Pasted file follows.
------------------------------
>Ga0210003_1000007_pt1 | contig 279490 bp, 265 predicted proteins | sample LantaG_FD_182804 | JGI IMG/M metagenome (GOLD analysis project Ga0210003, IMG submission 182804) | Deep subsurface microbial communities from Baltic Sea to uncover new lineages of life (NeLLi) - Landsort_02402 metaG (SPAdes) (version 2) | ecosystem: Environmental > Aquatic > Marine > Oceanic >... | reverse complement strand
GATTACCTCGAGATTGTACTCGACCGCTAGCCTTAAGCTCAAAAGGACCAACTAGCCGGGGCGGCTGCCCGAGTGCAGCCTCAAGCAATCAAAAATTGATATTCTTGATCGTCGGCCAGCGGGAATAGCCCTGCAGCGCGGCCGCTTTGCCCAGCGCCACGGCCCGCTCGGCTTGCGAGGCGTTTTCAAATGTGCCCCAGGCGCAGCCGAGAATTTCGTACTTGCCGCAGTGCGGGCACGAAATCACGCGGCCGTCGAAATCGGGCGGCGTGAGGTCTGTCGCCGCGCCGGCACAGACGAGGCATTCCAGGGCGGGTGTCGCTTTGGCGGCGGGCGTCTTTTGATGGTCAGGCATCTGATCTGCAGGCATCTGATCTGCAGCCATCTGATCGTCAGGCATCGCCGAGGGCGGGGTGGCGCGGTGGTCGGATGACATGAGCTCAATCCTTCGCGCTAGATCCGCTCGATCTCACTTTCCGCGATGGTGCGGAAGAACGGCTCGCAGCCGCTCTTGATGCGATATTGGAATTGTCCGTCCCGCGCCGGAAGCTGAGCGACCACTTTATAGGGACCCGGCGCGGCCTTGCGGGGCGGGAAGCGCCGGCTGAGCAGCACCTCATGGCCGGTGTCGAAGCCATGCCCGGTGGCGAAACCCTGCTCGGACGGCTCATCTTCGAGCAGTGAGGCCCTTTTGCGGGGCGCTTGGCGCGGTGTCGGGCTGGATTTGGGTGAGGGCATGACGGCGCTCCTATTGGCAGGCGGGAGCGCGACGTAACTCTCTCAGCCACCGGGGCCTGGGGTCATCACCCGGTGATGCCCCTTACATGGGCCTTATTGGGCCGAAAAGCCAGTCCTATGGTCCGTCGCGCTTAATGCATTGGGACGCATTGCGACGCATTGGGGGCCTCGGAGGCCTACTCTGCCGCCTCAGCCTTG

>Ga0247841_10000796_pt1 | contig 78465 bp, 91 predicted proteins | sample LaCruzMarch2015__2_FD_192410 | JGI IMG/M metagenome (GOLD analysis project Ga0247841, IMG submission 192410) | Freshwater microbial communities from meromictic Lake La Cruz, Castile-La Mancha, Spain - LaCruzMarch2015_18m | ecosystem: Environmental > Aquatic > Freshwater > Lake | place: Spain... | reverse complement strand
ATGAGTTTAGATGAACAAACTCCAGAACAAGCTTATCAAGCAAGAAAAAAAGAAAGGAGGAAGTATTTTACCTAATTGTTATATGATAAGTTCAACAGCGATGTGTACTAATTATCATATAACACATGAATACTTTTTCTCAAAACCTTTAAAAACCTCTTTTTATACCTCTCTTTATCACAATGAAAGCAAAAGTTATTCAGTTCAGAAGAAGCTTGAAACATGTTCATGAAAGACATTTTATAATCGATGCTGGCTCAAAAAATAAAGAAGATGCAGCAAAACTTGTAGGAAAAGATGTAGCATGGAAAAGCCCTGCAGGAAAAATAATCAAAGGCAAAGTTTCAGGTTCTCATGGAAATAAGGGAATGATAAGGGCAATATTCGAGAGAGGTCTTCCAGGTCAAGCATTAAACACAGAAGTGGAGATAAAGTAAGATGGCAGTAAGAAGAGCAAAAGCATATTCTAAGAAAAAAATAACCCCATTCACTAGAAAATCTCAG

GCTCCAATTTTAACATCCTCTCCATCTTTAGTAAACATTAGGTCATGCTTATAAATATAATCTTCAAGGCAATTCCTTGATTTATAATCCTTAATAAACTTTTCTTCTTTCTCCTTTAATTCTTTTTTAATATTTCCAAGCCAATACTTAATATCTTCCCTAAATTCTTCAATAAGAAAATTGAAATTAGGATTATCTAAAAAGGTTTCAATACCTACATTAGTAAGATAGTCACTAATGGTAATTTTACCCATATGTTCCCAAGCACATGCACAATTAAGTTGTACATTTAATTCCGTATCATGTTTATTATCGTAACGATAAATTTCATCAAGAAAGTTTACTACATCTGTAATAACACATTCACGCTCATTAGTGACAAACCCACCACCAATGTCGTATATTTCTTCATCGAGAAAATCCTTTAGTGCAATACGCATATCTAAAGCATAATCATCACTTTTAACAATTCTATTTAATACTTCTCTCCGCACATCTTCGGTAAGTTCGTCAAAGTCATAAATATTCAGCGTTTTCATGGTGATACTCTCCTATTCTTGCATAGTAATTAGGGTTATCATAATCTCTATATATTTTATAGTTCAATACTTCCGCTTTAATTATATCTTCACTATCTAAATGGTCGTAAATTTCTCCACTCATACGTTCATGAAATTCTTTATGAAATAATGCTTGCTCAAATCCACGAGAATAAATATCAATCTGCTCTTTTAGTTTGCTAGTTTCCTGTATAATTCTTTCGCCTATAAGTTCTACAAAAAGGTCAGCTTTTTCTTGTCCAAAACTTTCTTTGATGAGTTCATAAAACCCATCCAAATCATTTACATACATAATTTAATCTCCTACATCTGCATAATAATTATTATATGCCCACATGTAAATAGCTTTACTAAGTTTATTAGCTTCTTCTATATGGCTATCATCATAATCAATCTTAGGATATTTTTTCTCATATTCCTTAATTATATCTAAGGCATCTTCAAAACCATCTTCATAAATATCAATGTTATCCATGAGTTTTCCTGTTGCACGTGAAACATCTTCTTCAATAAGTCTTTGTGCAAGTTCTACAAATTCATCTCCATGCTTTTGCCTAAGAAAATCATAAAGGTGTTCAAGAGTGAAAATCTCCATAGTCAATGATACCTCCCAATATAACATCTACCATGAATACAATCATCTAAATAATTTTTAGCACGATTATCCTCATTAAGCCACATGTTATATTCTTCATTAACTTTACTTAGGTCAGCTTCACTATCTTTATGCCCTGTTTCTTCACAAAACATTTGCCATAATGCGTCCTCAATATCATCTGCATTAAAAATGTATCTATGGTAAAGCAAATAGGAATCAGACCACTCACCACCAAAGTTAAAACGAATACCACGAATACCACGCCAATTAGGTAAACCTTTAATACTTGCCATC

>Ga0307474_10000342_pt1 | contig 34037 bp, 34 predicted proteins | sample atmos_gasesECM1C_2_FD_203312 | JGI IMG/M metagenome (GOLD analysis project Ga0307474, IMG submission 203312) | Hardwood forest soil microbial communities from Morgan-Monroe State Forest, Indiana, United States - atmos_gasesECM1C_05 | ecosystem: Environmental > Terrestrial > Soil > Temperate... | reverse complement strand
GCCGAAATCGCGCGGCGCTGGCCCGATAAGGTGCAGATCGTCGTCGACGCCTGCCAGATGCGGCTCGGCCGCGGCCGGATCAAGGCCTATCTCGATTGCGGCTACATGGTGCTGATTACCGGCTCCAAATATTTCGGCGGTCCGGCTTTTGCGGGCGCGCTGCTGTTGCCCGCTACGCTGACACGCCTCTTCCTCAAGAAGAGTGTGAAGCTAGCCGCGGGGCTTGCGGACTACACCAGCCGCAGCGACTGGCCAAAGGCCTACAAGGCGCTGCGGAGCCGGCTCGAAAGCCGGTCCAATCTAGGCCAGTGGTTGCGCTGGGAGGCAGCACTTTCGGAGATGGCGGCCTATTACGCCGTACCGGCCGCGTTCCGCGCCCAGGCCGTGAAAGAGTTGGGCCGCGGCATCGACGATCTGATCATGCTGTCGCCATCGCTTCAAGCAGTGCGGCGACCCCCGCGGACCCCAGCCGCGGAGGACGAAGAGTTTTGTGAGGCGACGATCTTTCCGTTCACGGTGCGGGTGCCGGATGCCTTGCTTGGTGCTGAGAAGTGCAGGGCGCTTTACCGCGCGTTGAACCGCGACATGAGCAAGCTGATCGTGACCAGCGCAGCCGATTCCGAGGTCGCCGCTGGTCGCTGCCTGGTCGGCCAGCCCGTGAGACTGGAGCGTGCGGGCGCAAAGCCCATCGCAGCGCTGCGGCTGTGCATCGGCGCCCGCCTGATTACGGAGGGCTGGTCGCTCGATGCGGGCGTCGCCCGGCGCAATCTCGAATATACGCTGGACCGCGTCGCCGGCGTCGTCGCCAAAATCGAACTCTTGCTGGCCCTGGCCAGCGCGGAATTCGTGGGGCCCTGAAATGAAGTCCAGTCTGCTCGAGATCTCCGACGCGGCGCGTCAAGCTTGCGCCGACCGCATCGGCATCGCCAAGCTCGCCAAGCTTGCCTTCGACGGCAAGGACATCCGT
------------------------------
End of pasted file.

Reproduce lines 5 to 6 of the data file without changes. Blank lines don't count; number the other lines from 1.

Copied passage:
GCTCCAATTTTAACATCCTCTCCATCTTTAGTAAACATTAGGTCATGCTTATAAATATAATCTTCAAGGCAATTCCTTGATTTATAATCCTTAATAAACTTTTCTTCTTTCTCCTTTAATTCTTTTTTAATATTTCCAAGCCAATACTTAATATCTTCCCTAAATTCTTCAATAAGAAAATTGAAATTAGGATTATCTAAAAAGGTTTCAATACCTACATTAGTAAGATAGTCACTAATGGTAATTTTACCCATATGTTCCCAAGCACATGCACAATTAAGTTGTACATTTAATTCCGTATCATGTTTATTATCGTAACGATAAATTTCATCAAGAAAGTTTACTACATCTGTAATAACACATTCACGCTCATTAGTGACAAACCCACCACCAATGTCGTATATTTCTTCATCGAGAAAATCCTTTAGTGCAATACGCATATCTAAAGCATAATCATCACTTTTAACAATTCTATTTAATACTTCTCTCCGCACATCTTCGGTAAGTTCGTCAAAGTCATAAATATTCAGCGTTTTCATGGTGATACTCTCCTATTCTTGCATAGTAATTAGGGTTATCATAATCTCTATATATTTTATAGTTCAATACTTCCGCTTTAATTATATCTTCACTATCTAAATGGTCGTAAATTTCTCCACTCATACGTTCATGAAATTCTTTATGAAATAATGCTTGCTCAAATCCACGAGAATAAATATCAATCTGCTCTTTTAGTTTGCTAGTTTCCTGTATAATTCTTTCGCCTATAAGTTCTACAAAAAGGTCAGCTTTTTCTTGTCCAAAACTTTCTTTGATGAGTTCATAAAACCCATCCAAATCATTTACATACATAATTTAATCTCCTACATCTGCATAATAATTATTATATGCCCACATGTAAATAGCTTTACTAAGTTTATTAGCTTCTTCTATATGGCTATCATCATAATCAATCTTAGGATATTTTTTCTCATATTCCTTAATTATATCTAAGGCATCTTCAAAACCATCTTCATAAATATCAATGTTATCCATGAGTTTTCCTGTTGCACGTGAAACATCTTCTTCAATAAGTCTTTGTGCAAGTTCTACAAATTCATCTCCATGCTTTTGCCTAAGAAAATCATAAAGGTGTTCAAGAGTGAAAATCTCCATAGTCAATGATACCTCCCAATATAACATCTACCATGAATACAATCATCTAAATAATTTTTAGCACGATTATCCTCATTAAGCCACATGTTATATTCTTCATTAACTTTACTTAGGTCAGCTTCACTATCTTTATGCCCTGTTTCTTCACAAAACATTTGCCATAATGCGTCCTCAATATCATCTGCATTAAAAATGTATCTATGGTAAAGCAAATAGGAATCAGACCACTCACCACCAAAGTTAAAACGAATACCACGAATACCACGCCAATTAGGTAAACCTTTAATACTTGCCATC

>Ga0307474_10000342_pt1 | contig 34037 bp, 34 predicted proteins | sample atmos_gasesECM1C_2_FD_203312 | JGI IMG/M metagenome (GOLD analysis project Ga0307474, IMG submission 203312) | Hardwood forest soil microbial communities from Morgan-Monroe State Forest, Indiana, United States - atmos_gasesECM1C_05 | ecosystem: Environmental > Terrestrial > Soil > Temperate... | reverse complement strand